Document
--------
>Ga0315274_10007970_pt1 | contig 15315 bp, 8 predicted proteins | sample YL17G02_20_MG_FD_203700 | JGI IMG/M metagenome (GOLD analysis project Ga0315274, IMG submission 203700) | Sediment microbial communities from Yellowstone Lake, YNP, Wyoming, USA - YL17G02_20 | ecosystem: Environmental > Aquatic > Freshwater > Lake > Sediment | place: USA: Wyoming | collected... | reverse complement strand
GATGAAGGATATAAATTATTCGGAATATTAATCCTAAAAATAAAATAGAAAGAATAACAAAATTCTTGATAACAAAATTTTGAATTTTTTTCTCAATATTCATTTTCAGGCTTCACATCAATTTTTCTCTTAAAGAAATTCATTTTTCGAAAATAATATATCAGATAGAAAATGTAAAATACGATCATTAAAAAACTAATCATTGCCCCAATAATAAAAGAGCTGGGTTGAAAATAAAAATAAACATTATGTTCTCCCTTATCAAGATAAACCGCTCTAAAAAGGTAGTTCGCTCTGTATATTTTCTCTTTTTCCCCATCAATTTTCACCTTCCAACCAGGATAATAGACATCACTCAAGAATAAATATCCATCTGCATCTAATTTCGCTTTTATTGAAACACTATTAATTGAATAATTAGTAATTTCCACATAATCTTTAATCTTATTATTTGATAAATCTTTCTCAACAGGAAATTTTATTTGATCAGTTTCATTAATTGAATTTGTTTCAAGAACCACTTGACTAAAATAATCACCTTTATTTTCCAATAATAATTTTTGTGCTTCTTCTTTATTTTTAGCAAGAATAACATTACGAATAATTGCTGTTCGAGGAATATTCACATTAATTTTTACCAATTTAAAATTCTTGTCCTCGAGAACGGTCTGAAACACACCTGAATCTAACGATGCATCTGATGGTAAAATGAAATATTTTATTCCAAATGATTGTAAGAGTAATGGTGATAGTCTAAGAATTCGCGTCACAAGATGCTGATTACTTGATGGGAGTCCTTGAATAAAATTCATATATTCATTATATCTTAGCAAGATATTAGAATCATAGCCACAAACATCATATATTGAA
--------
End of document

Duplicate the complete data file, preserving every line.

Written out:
>Ga0315274_10007970_pt1 | contig 15315 bp, 8 predicted proteins | sample YL17G02_20_MG_FD_203700 | JGI IMG/M metagenome (GOLD analysis project Ga0315274, IMG submission 203700) | Sediment microbial communities from Yellowstone Lake, YNP, Wyoming, USA - YL17G02_20 | ecosystem: Environmental > Aquatic > Freshwater > Lake > Sediment | place: USA: Wyoming | collected... | reverse complement strand
GATGAAGGATATAAATTATTCGGAATATTAATCCTAAAAATAAAATAGAAAGAATAACAAAATTCTTGATAACAAAATTTTGAATTTTTTTCTCAATATTCATTTTCAGGCTTCACATCAATTTTTCTCTTAAAGAAATTCATTTTTCGAAAATAATATATCAGATAGAAAATGTAAAATACGATCATTAAAAAACTAATCATTGCCCCAATAATAAAAGAGCTGGGTTGAAAATAAAAATAAACATTATGTTCTCCCTTATCAAGATAAACCGCTCTAAAAAGGTAGTTCGCTCTGTATATTTTCTCTTTTTCCCCATCAATTTTCACCTTCCAACCAGGATAATAGACATCACTCAAGAATAAATATCCATCTGCATCTAATTTCGCTTTTATTGAAACACTATTAATTGAATAATTAGTAATTTCCACATAATCTTTAATCTTATTATTTGATAAATCTTTCTCAACAGGAAATTTTATTTGATCAGTTTCATTAATTGAATTTGTTTCAAGAACCACTTGACTAAAATAATCACCTTTATTTTCCAATAATAATTTTTGTGCTTCTTCTTTATTTTTAGCAAGAATAACATTACGAATAATTGCTGTTCGAGGAATATTCACATTAATTTTTACCAATTTAAAATTCTTGTCCTCGAGAACGGTCTGAAACACACCTGAATCTAACGATGCATCTGATGGTAAAATGAAATATTTTATTCCAAATGATTGTAAGAGTAATGGTGATAGTCTAAGAATTCGCGTCACAAGATGCTGATTACTTGATGGGAGTCCTTGAATAAAATTCATATATTCATTATATCTTAGCAAGATATTAGAATCATAGCCACAAACATCATATATTGAA